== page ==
Why is Twitter a great platform, and how is it different from other social networks?
Twitter is brilliant. It allows for direct, one-on-one engagement and outreach to anyone on Earth (who uses Twitter). Humans love to communicate, and want to be heard. There are countless case studies of people using Twitter to move mountains – to launch products, to gain exposure via someone famous, to sell products, to reconnect with old friends, to build something out of nothing with no ad budget whatsoever!
This is a dumb example, but I was watching Piers Morgan interview Kyra Sedgwick. I can’t remember what they talked about, but it was a great discussion. I was able to tweet “Hey @kyrasedgwick, I really enjoyed your interview on @piersmorgan.” In this case neither responded, and yet I still was very pleased to be able to say this to them. I don’t know why – it’s just how we as humans roll. I hope to be a guest on Piers’ show some day (seriously, why not). Could it help even a little bit that I tweeted him about his Kyra Sedgwick interview? I don’t know, and herein lies the problem for people. read more
September 6, 2013
People like to say content is king, but how important is design in the overall process?
If they can’t read your content, then it doesn’t matter how great your content is. Many blogs a few years ago, in trying to make a full-time living, got cluttered with ads, and images that made the reading experience horrible. I think the internet has grown to where there’s a great balance of content, and other items that help pay the bills. Ultimately, we’re seeing a trend in going back to simpler designs because a simple design gets to the point, and that point is good quality content.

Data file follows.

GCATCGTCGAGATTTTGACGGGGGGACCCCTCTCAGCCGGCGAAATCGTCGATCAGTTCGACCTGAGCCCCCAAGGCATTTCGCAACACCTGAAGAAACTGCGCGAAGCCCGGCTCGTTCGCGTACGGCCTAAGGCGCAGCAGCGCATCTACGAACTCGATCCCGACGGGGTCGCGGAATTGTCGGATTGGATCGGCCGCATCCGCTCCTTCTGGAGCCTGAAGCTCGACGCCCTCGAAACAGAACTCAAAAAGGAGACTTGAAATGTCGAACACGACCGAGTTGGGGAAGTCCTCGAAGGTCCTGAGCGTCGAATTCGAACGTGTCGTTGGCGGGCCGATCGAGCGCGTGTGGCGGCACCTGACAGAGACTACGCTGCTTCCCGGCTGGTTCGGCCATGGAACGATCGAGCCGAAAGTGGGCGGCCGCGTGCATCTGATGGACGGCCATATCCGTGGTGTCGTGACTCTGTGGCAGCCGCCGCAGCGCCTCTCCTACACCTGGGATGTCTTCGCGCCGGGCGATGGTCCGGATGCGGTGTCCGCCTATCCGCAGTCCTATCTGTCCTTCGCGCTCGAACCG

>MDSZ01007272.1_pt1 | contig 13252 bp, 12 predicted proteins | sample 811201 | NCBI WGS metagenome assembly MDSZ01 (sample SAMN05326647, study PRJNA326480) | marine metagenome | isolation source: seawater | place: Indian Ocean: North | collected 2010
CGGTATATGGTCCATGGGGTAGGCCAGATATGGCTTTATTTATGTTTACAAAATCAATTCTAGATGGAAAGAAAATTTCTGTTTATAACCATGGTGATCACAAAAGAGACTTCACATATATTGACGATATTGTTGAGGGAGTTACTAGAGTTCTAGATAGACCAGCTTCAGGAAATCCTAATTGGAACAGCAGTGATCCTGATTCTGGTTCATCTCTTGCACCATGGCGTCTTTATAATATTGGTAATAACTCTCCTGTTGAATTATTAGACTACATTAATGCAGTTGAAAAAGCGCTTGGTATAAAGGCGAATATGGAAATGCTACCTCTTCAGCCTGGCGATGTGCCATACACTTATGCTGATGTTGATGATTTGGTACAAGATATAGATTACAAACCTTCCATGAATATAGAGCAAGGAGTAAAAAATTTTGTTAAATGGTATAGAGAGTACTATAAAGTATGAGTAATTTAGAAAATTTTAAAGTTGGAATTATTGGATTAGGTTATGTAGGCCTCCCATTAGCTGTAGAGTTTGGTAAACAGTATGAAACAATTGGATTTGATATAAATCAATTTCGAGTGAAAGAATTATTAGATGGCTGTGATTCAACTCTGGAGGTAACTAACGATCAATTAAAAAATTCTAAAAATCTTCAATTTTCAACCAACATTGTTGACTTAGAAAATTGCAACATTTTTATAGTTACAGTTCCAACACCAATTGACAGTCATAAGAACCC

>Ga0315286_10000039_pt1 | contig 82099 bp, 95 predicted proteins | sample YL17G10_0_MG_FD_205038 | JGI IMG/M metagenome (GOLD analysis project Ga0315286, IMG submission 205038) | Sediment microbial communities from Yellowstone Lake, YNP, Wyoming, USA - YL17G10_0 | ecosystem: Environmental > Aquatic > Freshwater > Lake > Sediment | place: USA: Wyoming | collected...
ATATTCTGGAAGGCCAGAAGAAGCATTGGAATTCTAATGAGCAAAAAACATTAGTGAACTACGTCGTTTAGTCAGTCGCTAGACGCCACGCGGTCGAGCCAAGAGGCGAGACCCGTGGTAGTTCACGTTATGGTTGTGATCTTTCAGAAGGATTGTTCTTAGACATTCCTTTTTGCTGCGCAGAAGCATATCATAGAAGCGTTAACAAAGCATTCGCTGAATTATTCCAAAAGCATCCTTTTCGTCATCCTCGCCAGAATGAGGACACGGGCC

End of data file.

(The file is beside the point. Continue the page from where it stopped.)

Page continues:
Through years of owning a blog, a lot of bloggers have taught themselves how to do basic design, and many how to code. Do you think everyone should learn or do you think it requires a certain kind of person?
Everyone CAN learn how to code, and it’d probably save some bloggers some money in the long run to read up on some basic HTML and CSS skills. I say go for it, but always keep in mind the tasks that you are passionate about. If editing your website layout isn’t your thing, then leave that up to someone that is driven by creating, and editing design elements for the web. read more
August 30, 2013
Facebook is the world’s largest social network, and breaking through the noise is harder than ever. How do you get past the images with quotes, and reshares of funny photos?
I think it all depends on your goals for Facebook. Often times we fall into a pattern of just copying what everyone else is doing because that “worked”. But just because posting idiotic memes works for George Takei doesn’t mean it will work for me!
You have to be yourself and be consistent with that message. The challenge however is avoid the temptation to always post links to your product or company, especially when you’re in the online marketing world. Be human and interact with your followers/friends, and then every once in a while mix in a link or two. And yeah, sometimes posting a silly cat video is needed! read more